The neuroscience of morality presents novel approaches in exploring the cognitive and affective underpinnings of moral conduct and is steadily accumulating influence within discursive frames of biocitizenship. Many claims are infused with varieties of neuroactuarialism in governing morally risky subjects, with implications that other fields should observe closely. Sociologists and other social scientists, however, have typically been reluctant to interject their expertise. However, a resurgent sociology of morality offers the means by which closer engagement may be realized. In encouraging this interdisciplinarity, a brief outline of recent developments in the neuroscience of morality is provided. Some interdisciplinary collaborations are then explored, which weave together novel methodological affordances from the neurosciences with conceptual models from sociological inquiry. A brief overview of ‘neuroliberalism’ follows, to concretize the growing appeal and practical application of the psy- and neurosciences in governing moral conduct. Finally, some tentative ‘provocations’ are offered, towards fostering moralities that, ultimately, we can live with.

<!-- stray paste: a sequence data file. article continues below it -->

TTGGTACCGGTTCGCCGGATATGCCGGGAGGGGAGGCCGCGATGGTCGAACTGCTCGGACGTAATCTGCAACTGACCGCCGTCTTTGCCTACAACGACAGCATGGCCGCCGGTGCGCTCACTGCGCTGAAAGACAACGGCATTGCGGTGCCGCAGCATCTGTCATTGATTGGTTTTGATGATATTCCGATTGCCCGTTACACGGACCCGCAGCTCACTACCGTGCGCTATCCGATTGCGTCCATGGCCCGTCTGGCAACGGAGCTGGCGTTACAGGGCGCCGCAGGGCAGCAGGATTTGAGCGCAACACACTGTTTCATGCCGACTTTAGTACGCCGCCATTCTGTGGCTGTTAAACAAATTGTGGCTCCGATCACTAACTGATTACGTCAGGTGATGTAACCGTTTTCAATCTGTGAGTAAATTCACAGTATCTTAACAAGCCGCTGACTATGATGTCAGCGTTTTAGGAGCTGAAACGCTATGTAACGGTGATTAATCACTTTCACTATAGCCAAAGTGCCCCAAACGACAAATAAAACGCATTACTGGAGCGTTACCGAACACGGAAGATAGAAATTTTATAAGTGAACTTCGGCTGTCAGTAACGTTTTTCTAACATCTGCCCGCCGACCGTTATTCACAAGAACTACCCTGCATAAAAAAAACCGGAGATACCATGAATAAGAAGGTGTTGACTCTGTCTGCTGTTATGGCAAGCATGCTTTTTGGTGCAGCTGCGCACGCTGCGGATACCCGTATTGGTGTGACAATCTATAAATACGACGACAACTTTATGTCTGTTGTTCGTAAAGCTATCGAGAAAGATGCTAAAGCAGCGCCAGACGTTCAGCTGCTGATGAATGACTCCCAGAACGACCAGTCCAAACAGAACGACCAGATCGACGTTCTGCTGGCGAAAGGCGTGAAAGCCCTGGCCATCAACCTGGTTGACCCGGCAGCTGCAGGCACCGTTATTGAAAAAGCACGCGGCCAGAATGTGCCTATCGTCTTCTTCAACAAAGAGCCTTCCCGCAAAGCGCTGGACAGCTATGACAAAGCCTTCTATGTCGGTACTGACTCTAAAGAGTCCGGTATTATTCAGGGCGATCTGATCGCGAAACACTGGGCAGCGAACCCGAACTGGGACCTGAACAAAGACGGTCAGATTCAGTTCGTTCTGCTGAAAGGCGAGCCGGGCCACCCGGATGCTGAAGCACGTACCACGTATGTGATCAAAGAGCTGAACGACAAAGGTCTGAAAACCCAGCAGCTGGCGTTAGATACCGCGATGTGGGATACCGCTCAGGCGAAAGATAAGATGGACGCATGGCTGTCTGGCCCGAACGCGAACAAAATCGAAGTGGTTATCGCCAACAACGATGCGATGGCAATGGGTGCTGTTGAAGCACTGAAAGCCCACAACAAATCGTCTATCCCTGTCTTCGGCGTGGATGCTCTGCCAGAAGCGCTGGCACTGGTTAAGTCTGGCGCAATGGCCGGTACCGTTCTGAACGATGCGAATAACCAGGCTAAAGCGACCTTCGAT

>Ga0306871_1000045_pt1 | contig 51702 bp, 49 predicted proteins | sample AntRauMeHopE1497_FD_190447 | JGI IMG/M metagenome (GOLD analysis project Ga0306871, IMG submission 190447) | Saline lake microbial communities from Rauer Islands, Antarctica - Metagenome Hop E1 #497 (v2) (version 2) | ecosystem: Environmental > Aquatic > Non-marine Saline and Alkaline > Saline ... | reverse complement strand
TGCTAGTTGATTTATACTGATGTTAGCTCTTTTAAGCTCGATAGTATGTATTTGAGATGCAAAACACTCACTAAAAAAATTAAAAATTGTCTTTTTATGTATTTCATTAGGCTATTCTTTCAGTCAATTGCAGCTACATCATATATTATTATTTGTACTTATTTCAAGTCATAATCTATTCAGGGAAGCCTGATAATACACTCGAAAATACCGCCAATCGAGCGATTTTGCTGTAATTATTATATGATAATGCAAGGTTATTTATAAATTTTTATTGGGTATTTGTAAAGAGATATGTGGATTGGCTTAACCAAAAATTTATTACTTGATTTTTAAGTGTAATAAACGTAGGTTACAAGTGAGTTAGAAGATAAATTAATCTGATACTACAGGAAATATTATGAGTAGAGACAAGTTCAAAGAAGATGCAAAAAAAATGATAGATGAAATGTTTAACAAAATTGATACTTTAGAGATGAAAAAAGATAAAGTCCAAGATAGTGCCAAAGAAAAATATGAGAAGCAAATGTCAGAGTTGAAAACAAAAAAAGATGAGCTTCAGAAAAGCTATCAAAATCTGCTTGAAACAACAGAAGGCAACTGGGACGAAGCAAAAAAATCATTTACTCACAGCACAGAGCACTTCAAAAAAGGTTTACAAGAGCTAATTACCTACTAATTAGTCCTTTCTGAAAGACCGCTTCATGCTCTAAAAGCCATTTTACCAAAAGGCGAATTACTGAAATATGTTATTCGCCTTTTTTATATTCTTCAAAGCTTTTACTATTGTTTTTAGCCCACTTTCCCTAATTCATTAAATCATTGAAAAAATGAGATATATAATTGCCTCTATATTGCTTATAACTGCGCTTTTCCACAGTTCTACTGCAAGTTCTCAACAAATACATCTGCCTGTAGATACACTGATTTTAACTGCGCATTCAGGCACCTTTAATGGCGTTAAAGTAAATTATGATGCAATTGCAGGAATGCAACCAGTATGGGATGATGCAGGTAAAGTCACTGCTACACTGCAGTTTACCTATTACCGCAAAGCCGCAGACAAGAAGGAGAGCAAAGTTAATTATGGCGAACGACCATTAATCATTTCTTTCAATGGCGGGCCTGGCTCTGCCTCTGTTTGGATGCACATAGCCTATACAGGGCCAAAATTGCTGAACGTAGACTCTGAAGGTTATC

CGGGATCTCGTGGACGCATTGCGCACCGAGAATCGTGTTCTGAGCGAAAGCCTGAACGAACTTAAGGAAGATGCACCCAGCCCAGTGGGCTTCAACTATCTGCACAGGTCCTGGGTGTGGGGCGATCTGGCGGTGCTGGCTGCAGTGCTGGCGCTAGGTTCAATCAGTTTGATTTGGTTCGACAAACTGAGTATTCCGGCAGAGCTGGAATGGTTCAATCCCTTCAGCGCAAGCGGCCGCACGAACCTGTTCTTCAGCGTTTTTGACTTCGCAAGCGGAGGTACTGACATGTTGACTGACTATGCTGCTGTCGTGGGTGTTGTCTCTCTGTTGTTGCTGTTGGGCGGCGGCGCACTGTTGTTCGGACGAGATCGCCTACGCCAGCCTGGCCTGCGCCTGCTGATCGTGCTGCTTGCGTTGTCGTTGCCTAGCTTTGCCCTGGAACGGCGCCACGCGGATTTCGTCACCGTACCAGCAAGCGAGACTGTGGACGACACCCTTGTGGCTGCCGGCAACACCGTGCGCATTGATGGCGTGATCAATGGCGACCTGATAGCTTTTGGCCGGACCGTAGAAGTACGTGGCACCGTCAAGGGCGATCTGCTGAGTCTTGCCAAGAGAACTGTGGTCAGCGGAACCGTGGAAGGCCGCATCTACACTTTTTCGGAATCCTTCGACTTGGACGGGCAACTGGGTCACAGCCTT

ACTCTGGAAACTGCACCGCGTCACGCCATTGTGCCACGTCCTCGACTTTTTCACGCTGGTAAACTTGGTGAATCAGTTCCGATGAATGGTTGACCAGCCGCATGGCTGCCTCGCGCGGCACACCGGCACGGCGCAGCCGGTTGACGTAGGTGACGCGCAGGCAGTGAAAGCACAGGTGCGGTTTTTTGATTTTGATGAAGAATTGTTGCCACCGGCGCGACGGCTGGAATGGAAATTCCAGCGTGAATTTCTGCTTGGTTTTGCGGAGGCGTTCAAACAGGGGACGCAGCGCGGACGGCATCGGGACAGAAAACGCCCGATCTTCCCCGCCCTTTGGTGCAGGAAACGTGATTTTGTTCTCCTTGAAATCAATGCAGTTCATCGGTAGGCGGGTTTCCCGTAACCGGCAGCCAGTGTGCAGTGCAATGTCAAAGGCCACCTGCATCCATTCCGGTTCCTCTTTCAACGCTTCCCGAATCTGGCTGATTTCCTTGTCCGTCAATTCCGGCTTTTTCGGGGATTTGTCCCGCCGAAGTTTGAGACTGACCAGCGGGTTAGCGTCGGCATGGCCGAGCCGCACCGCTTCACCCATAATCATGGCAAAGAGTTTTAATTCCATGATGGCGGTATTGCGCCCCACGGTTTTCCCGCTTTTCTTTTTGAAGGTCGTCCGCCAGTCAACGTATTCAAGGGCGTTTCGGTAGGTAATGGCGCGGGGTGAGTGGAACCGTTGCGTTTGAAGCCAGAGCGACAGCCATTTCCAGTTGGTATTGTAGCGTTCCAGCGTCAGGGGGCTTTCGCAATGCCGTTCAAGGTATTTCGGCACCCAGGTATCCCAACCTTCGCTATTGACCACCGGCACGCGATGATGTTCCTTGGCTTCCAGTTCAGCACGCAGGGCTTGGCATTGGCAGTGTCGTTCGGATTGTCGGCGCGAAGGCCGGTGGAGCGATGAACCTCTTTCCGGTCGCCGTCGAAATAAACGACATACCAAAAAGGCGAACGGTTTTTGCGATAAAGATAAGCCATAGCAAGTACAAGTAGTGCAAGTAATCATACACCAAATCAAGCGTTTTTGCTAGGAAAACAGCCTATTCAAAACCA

Research Professor. Director at Learning Change Project – Research on society, culture, art, neuroscience, cognition, critical thinking, intelligence, creativity, autopoiesis, self-organization, rhizomes, complexity, systems, networks, leadership, sustainability, thinkers, futures ++
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